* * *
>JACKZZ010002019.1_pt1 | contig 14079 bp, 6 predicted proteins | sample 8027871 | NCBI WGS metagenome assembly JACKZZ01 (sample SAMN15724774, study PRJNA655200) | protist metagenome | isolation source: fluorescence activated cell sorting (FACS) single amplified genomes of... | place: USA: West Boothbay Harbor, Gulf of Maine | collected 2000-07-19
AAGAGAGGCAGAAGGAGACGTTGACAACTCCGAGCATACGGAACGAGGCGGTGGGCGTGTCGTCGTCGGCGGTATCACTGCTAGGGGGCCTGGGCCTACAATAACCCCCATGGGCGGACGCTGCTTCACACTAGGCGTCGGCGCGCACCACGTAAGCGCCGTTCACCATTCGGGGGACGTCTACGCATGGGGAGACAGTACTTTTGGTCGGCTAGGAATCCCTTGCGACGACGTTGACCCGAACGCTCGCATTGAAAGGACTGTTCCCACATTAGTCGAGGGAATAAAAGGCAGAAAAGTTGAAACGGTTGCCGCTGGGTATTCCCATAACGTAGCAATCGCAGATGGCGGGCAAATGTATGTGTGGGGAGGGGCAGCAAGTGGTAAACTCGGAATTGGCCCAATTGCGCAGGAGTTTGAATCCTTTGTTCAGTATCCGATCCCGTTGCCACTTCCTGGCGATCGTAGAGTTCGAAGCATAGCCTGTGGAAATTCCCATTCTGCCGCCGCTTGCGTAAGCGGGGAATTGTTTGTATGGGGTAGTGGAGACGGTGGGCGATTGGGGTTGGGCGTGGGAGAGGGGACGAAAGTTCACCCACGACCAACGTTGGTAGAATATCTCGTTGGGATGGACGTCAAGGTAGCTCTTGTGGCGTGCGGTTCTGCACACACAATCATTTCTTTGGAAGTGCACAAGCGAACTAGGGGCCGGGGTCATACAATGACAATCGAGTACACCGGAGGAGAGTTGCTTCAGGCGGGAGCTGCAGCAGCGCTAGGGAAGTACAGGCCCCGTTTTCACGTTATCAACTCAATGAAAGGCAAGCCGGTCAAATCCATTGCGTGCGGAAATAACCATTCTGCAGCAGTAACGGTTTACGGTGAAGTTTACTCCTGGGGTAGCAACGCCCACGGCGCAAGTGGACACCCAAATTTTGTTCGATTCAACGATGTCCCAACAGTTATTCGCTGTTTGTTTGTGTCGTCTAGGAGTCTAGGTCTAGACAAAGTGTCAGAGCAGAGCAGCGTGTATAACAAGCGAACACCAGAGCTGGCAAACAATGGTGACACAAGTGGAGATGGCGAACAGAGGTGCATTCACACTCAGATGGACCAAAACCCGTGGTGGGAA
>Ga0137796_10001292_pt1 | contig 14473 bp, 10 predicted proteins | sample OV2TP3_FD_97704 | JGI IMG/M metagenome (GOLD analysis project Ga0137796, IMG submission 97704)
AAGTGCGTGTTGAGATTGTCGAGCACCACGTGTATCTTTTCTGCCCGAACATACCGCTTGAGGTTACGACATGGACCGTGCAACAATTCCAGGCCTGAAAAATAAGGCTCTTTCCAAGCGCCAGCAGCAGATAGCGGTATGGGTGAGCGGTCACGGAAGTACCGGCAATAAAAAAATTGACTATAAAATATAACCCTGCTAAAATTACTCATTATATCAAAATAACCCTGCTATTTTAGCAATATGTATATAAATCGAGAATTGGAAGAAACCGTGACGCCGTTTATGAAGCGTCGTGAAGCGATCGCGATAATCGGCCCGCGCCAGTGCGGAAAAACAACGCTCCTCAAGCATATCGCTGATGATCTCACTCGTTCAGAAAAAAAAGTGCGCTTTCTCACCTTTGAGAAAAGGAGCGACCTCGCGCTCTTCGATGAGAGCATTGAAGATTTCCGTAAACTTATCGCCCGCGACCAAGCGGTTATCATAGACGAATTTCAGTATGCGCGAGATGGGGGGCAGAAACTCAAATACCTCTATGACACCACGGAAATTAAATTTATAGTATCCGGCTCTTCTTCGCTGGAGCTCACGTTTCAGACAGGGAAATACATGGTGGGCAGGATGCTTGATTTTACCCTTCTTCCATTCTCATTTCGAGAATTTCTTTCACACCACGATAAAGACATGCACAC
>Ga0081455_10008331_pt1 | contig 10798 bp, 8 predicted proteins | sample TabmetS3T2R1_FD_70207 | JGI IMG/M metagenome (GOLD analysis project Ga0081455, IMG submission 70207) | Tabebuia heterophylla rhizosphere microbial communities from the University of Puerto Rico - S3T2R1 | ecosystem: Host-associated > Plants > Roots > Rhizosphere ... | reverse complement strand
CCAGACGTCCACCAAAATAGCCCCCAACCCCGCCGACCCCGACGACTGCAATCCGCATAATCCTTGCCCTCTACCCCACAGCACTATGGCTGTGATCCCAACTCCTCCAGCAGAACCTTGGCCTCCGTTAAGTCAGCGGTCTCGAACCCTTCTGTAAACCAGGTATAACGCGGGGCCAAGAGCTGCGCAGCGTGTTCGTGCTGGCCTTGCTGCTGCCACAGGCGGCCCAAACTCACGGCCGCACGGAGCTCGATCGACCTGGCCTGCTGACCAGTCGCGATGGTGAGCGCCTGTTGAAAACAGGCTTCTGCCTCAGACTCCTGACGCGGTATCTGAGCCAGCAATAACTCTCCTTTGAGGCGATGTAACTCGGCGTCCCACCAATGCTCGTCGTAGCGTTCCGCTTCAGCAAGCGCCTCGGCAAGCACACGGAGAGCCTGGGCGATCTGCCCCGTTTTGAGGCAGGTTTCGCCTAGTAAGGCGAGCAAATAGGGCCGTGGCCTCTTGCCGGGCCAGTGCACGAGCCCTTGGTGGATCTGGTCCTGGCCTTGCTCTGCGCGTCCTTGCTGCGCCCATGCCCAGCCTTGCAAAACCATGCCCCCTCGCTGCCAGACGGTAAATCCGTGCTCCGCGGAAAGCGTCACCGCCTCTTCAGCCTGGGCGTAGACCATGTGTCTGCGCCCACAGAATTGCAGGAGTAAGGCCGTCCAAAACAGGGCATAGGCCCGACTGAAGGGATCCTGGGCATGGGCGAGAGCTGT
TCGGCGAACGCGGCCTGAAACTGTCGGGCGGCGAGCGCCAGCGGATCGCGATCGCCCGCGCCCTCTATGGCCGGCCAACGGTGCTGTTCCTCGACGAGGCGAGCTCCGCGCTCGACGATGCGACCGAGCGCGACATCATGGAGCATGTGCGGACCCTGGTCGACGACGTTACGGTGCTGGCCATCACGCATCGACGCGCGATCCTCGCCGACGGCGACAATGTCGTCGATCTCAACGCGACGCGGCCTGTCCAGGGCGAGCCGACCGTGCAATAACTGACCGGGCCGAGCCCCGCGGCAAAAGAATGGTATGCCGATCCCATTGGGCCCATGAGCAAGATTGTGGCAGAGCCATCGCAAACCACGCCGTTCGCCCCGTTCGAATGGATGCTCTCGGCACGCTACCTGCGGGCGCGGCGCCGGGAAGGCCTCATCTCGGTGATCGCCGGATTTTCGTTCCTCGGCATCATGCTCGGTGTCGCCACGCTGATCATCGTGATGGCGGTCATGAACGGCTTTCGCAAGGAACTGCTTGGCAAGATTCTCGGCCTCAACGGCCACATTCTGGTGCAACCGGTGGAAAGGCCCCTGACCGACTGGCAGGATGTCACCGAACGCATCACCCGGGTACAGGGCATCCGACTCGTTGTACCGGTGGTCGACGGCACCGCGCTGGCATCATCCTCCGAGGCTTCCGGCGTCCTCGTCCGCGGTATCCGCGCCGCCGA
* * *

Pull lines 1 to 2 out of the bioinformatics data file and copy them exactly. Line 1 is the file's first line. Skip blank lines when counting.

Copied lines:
>JACKZZ010002019.1_pt1 | contig 14079 bp, 6 predicted proteins | sample 8027871 | NCBI WGS metagenome assembly JACKZZ01 (sample SAMN15724774, study PRJNA655200) | protist metagenome | isolation source: fluorescence activated cell sorting (FACS) single amplified genomes of... | place: USA: West Boothbay Harbor, Gulf of Maine | collected 2000-07-19
AAGAGAGGCAGAAGGAGACGTTGACAACTCCGAGCATACGGAACGAGGCGGTGGGCGTGTCGTCGTCGGCGGTATCACTGCTAGGGGGCCTGGGCCTACAATAACCCCCATGGGCGGACGCTGCTTCACACTAGGCGTCGGCGCGCACCACGTAAGCGCCGTTCACCATTCGGGGGACGTCTACGCATGGGGAGACAGTACTTTTGGTCGGCTAGGAATCCCTTGCGACGACGTTGACCCGAACGCTCGCATTGAAAGGACTGTTCCCACATTAGTCGAGGGAATAAAAGGCAGAAAAGTTGAAACGGTTGCCGCTGGGTATTCCCATAACGTAGCAATCGCAGATGGCGGGCAAATGTATGTGTGGGGAGGGGCAGCAAGTGGTAAACTCGGAATTGGCCCAATTGCGCAGGAGTTTGAATCCTTTGTTCAGTATCCGATCCCGTTGCCACTTCCTGGCGATCGTAGAGTTCGAAGCATAGCCTGTGGAAATTCCCATTCTGCCGCCGCTTGCGTAAGCGGGGAATTGTTTGTATGGGGTAGTGGAGACGGTGGGCGATTGGGGTTGGGCGTGGGAGAGGGGACGAAAGTTCACCCACGACCAACGTTGGTAGAATATCTCGTTGGGATGGACGTCAAGGTAGCTCTTGTGGCGTGCGGTTCTGCACACACAATCATTTCTTTGGAAGTGCACAAGCGAACTAGGGGCCGGGGTCATACAATGACAATCGAGTACACCGGAGGAGAGTTGCTTCAGGCGGGAGCTGCAGCAGCGCTAGGGAAGTACAGGCCCCGTTTTCACGTTATCAACTCAATGAAAGGCAAGCCGGTCAAATCCATTGCGTGCGGAAATAACCATTCTGCAGCAGTAACGGTTTACGGTGAAGTTTACTCCTGGGGTAGCAACGCCCACGGCGCAAGTGGACACCCAAATTTTGTTCGATTCAACGATGTCCCAACAGTTATTCGCTGTTTGTTTGTGTCGTCTAGGAGTCTAGGTCTAGACAAAGTGTCAGAGCAGAGCAGCGTGTATAACAAGCGAACACCAGAGCTGGCAAACAATGGTGACACAAGTGGAGATGGCGAACAGAGGTGCATTCACACTCAGATGGACCAAAACCCGTGGTGGGAA